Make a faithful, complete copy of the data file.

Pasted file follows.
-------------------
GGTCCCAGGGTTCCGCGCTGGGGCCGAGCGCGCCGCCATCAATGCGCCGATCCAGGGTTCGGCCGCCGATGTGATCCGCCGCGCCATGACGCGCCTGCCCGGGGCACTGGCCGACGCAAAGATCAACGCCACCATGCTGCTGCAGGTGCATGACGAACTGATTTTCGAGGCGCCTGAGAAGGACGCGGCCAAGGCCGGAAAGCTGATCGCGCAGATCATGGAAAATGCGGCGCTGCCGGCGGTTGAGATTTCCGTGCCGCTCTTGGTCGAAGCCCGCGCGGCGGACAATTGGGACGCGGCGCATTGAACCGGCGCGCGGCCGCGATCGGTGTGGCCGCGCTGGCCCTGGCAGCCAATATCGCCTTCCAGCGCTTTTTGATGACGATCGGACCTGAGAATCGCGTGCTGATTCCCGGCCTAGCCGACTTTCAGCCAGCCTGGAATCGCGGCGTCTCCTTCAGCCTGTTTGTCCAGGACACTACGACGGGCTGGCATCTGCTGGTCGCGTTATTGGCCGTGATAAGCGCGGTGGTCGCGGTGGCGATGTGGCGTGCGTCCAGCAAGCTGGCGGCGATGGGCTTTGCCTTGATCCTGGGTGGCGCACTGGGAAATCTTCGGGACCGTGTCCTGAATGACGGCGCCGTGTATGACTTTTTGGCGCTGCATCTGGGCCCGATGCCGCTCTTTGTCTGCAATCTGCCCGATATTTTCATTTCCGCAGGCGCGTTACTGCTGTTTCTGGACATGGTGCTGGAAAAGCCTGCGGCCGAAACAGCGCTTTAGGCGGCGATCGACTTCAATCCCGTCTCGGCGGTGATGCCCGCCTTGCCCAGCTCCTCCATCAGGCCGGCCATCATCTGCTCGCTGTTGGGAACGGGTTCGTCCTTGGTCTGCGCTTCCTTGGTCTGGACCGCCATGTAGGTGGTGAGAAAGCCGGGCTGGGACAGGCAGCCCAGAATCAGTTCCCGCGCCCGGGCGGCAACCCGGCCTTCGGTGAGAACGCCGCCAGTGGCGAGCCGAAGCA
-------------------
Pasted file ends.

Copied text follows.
GGTCCCAGGGTTCCGCGCTGGGGCCGAGCGCGCCGCCATCAATGCGCCGATCCAGGGTTCGGCCGCCGATGTGATCCGCCGCGCCATGACGCGCCTGCCCGGGGCACTGGCCGACGCAAAGATCAACGCCACCATGCTGCTGCAGGTGCATGACGAACTGATTTTCGAGGCGCCTGAGAAGGACGCGGCCAAGGCCGGAAAGCTGATCGCGCAGATCATGGAAAATGCGGCGCTGCCGGCGGTTGAGATTTCCGTGCCGCTCTTGGTCGAAGCCCGCGCGGCGGACAATTGGGACGCGGCGCATTGAACCGGCGCGCGGCCGCGATCGGTGTGGCCGCGCTGGCCCTGGCAGCCAATATCGCCTTCCAGCGCTTTTTGATGACGATCGGACCTGAGAATCGCGTGCTGATTCCCGGCCTAGCCGACTTTCAGCCAGCCTGGAATCGCGGCGTCTCCTTCAGCCTGTTTGTCCAGGACACTACGACGGGCTGGCATCTGCTGGTCGCGTTATTGGCCGTGATAAGCGCGGTGGTCGCGGTGGCGATGTGGCGTGCGTCCAGCAAGCTGGCGGCGATGGGCTTTGCCTTGATCCTGGGTGGCGCACTGGGAAATCTTCGGGACCGTGTCCTGAATGACGGCGCCGTGTATGACTTTTTGGCGCTGCATCTGGGCCCGATGCCGCTCTTTGTCTGCAATCTGCCCGATATTTTCATTTCCGCAGGCGCGTTACTGCTGTTTCTGGACATGGTGCTGGAAAAGCCTGCGGCCGAAACAGCGCTTTAGGCGGCGATCGACTTCAATCCCGTCTCGGCGGTGATGCCCGCCTTGCCCAGCTCCTCCATCAGGCCGGCCATCATCTGCTCGCTGTTGGGAACGGGTTCGTCCTTGGTCTGCGCTTCCTTGGTCTGGACCGCCATGTAGGTGGTGAGAAAGCCGGGCTGGGACAGGCAGCCCAGAATCAGTTCCCGCGCCCGGGCGGCAACCCGGCCTTCGGTGAGAACGCCGCCAGTGGCGAGCCGAAGCA